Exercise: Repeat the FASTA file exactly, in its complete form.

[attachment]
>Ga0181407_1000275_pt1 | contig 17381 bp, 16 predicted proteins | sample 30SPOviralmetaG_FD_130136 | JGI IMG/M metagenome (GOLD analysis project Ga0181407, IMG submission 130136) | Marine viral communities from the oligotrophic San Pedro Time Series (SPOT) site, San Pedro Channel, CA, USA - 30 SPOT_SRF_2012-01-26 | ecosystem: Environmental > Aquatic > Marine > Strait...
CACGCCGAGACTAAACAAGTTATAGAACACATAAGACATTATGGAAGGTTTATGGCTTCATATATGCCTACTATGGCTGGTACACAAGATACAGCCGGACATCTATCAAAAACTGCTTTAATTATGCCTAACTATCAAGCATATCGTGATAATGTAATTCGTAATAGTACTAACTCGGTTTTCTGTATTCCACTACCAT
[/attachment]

>Ga0181407_1000275_pt1 | contig 17381 bp, 16 predicted proteins | sample 30SPOviralmetaG_FD_130136 | JGI IMG/M metagenome (GOLD analysis project Ga0181407, IMG submission 130136) | Marine viral communities from the oligotrophic San Pedro Time Series (SPOT) site, San Pedro Channel, CA, USA - 30 SPOT_SRF_2012-01-26 | ecosystem: Environmental > Aquatic > Marine > Strait...
CACGCCGAGACTAAACAAGTTATAGAACACATAAGACATTATGGAAGGTTTATGGCTTCATATATGCCTACTATGGCTGGTACACAAGATACAGCCGGACATCTATCAAAAACTGCTTTAATTATGCCTAACTATCAAGCATATCGTGATAATGTAATTCGTAATAGTACTAACTCGGTTTTCTGTATTCCACTACCAT